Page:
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An archaeological study of chirped echo from
the Mayan pyramid of Kukulkan at Chichen Itza

by David Lubman
Acoustical Consultant

This is a concise summary of a paper to be given at the October 12-16, 1998 meeting of the
Acoustical Society of America in Norfolk, VA.
Handclaps evoke chirped echoes from the staircases of the Pyramid of Kukulkan at Chichen Itza. The physics of the chirped echo can be explained quite simply as periodic reflections from step faces. But until now, no one has bothered to do so.

What is very interesting is that the chirped echo sounds arguably like the primary call of the Mayan sacred bird, the resplendent Quetzal. This magnificent bird, now near extinction, has for thousands of years represented the "spirit of the Maya". Spirits, in many traditions, speak in echoes. Think of the legend of Echo and Narcissus in the western tradition. Echo, lacking a body, was pure spirit.

chichenitza.jpg (27212 bytes)
Figure 1. The pyramid at Chichen Itza

A Mayan glyph from the Dresden Codex makes the connection between the pyramid of Kukulkan and the Quetzal bird. This glyph shows Kukulkan, the "sovereign plumed serpent" with a gigantic Quetzal behind him. We argue that the Quetzal bird represents the spirit of the Maya. We also argue that spirits often speak in echoes. It seems most appropriate that the spirit echo of the Pyramid of Kukulkan would speak in the echo-voice of the Quetzal."

Even today, the Quetzal plays an important part in modern Mayan culture. (Many modern Maya live in Guatemala, and in the Mexican States of Chiapas and Quintan Roo). Examples: the Quetzal is the unit of currency in Guatemala. The Guatemalan government issues a prestigious award named "The Order of the Quetzal."  The most recent recipient of this award is the great Mayanist, Dr. Linda Schele.  (Dr. Schele passed-on in April, 1998.)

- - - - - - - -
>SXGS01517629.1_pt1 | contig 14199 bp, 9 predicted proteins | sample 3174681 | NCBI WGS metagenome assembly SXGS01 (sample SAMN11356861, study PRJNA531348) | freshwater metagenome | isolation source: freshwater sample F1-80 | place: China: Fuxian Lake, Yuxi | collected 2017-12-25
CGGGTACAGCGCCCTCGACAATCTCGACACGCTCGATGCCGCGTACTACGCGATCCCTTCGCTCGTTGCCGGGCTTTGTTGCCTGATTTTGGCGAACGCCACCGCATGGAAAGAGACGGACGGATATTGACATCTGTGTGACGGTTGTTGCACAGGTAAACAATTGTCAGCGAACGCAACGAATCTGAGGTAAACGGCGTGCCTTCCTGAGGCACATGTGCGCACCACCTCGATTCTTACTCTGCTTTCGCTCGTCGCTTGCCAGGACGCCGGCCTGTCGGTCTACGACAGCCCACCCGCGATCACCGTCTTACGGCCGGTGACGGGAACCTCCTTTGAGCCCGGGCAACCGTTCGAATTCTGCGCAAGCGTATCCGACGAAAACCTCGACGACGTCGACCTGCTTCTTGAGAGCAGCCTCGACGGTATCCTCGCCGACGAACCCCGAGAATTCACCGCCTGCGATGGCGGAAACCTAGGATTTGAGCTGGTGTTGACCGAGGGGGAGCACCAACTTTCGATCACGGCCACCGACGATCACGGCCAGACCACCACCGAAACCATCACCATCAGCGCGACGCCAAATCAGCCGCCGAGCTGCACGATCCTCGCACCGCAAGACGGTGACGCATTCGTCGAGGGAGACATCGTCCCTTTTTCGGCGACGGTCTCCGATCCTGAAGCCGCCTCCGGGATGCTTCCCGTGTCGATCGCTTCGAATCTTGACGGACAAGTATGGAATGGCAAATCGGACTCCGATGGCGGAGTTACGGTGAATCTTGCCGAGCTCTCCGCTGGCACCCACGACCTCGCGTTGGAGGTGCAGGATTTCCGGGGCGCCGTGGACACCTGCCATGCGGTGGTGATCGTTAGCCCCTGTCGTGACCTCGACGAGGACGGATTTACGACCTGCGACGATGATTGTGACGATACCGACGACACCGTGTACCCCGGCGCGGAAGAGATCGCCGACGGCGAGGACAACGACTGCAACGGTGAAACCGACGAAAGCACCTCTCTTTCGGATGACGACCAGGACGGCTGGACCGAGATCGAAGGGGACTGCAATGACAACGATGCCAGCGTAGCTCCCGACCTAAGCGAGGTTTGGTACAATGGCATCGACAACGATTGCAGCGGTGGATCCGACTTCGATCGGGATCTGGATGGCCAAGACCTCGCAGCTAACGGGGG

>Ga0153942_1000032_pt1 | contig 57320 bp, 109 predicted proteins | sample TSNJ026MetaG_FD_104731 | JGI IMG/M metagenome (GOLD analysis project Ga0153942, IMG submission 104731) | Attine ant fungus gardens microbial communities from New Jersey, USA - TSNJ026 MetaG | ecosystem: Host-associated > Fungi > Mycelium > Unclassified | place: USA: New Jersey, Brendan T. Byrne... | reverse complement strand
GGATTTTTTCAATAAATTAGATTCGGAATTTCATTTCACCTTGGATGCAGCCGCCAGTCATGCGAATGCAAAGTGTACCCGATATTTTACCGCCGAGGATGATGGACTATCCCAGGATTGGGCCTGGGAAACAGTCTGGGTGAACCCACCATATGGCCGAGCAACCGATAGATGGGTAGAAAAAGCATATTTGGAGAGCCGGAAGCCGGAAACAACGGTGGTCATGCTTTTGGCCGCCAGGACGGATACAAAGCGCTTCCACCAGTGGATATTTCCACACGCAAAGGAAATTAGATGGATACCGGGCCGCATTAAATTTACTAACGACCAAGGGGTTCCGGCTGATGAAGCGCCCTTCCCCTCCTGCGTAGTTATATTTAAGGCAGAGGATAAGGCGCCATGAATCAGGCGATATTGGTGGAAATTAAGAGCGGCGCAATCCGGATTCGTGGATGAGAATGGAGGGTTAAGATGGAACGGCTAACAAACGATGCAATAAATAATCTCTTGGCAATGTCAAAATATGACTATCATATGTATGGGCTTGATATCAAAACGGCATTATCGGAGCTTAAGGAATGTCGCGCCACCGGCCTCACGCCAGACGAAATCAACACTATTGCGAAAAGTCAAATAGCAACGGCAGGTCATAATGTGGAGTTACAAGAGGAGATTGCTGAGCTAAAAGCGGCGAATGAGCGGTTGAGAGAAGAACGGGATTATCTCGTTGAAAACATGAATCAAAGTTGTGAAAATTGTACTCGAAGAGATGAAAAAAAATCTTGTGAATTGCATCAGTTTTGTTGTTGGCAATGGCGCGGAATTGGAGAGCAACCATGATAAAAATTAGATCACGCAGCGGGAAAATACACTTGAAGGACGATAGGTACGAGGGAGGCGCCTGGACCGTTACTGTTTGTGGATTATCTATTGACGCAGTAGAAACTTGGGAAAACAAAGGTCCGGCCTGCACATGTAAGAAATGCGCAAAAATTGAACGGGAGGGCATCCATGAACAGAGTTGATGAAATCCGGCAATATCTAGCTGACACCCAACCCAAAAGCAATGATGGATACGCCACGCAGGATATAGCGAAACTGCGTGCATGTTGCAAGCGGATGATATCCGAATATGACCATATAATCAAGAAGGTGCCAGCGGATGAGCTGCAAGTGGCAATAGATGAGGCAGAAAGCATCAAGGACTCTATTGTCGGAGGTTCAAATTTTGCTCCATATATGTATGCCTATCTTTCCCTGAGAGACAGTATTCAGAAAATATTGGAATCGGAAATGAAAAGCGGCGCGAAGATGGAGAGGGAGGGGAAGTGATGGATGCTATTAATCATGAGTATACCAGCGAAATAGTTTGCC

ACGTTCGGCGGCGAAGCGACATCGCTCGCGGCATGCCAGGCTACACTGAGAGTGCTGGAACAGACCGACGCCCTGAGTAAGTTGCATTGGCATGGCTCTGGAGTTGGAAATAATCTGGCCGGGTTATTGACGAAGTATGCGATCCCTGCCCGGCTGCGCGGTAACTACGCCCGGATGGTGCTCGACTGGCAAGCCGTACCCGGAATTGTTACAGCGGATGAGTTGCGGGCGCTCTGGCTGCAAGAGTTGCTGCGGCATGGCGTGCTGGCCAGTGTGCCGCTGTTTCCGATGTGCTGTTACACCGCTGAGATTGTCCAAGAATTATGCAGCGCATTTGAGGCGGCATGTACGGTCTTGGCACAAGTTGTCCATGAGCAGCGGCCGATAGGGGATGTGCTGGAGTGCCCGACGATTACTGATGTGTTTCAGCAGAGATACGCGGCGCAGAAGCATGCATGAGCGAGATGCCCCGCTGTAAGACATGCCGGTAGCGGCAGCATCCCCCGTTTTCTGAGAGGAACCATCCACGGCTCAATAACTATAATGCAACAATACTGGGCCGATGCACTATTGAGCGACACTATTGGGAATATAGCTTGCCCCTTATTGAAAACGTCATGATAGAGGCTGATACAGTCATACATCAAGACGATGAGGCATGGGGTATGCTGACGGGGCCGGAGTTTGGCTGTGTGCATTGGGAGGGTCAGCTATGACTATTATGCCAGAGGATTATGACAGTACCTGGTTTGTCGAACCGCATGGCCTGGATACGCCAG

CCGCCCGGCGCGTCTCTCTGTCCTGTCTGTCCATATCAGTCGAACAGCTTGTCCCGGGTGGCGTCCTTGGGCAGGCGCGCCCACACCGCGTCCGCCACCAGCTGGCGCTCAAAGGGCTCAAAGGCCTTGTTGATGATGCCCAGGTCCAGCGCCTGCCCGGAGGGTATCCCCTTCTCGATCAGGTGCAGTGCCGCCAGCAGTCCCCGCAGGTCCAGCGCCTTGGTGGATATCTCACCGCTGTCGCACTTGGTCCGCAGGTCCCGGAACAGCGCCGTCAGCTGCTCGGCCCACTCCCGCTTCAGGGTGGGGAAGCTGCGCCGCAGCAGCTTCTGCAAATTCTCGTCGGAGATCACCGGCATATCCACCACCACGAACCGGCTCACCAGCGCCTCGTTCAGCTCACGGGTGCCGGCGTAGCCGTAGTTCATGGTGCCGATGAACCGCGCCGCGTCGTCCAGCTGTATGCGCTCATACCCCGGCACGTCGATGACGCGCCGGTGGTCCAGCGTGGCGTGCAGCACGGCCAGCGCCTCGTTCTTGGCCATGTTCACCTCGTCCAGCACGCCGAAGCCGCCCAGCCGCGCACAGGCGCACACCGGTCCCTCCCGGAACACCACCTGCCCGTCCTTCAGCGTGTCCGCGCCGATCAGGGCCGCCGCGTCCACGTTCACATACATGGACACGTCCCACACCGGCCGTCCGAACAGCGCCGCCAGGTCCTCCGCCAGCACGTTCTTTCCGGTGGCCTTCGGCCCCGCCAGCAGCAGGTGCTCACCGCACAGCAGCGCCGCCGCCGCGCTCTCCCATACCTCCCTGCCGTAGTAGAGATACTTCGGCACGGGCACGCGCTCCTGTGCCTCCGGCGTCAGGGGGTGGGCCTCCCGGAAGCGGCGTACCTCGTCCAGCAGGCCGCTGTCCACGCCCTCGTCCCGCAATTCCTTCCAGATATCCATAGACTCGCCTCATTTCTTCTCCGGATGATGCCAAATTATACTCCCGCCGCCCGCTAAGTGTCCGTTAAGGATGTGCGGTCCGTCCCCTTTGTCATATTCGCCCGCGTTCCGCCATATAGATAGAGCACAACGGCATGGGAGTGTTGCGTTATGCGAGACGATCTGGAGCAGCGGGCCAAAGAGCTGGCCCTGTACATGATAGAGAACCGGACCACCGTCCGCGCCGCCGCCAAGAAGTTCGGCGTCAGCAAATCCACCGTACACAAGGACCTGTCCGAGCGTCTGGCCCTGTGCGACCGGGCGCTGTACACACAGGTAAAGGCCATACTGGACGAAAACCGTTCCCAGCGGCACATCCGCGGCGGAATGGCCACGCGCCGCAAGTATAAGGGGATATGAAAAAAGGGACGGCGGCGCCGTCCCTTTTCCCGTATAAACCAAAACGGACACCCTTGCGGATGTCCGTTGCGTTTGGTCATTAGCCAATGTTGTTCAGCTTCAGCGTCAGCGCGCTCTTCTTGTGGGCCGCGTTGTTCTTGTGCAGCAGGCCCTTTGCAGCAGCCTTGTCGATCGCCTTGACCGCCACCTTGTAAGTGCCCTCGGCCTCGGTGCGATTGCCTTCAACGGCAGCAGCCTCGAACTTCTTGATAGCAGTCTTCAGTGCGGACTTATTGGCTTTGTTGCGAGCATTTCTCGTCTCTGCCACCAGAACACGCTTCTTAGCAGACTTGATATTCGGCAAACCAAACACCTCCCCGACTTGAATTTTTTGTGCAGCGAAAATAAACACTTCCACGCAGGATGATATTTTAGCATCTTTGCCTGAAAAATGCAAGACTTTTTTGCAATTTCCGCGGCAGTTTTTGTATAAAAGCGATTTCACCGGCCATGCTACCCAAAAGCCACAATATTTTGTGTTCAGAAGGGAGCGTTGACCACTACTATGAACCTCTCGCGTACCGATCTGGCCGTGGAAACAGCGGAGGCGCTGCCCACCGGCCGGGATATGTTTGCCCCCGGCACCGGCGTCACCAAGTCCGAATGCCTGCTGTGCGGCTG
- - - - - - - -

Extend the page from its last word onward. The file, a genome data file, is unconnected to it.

Could the Maya have intentionally coded the sound of their sacred bird into the pyramid architecture? I think it is possible. In the millennium since this pyramid was built, though the plaster has eroded from the limestone staircases, the sound is still recognizable.

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The Quetzal Bird

Hear the
Quetzal in the cloud forest.
You will hear two Quetzal bird chirps (recorded in a rain forest) followed by two chirped echoes stimulated by a handclaps at the pyramid (recorded by me in January 1998). We must not expect the sounds to be identical.  Just recognizably similar. Think of a scratchy old Caruso recording. We can still recognize the voice of the great Caruso, even if it does not sound perfect. Remember that the Mayan stone recording is many times older than the Caruso recording!

Where else in the history of the world have an ancient people preserved a sacred sound by coding it into stone so that a thousand years later people might hear and wonder?

Note about the quetzal chirps:  The ancestors of the builders of Chichen Itza lived in the cloud forests" In the cloud forest, sound can be more important than vision, because one can hear father than one can see.  The acoustic channel in cloud forests is rich with the sounds of birds, insects and animals.  The "Quetzal in the cloud forest" sound file will help to familiarize you with the sound of a free quetzal in a cloud forest as the ancient Maya may have heard it.  Take the time to download this 821Kb file  (about 30 seconds at 28.8 Kb/sec). Listen to it. Turn up the volume. Then listen again to the pyramid echo. It will help you to appreciate why the classical Maya may have heard in the pyramid echo the sound of the quetzal."

Dr. Steven J. Waller has proposed that prehistoric rock art, which is usually found in echoing locations such as caves and canyons, was produced in response to the echoes, since legends from many ancient cultures describe the belief that echoes were spirit voices. See Waller's rock art web page for more information.

Send your comments to David Lubman / Acoustical Consultant

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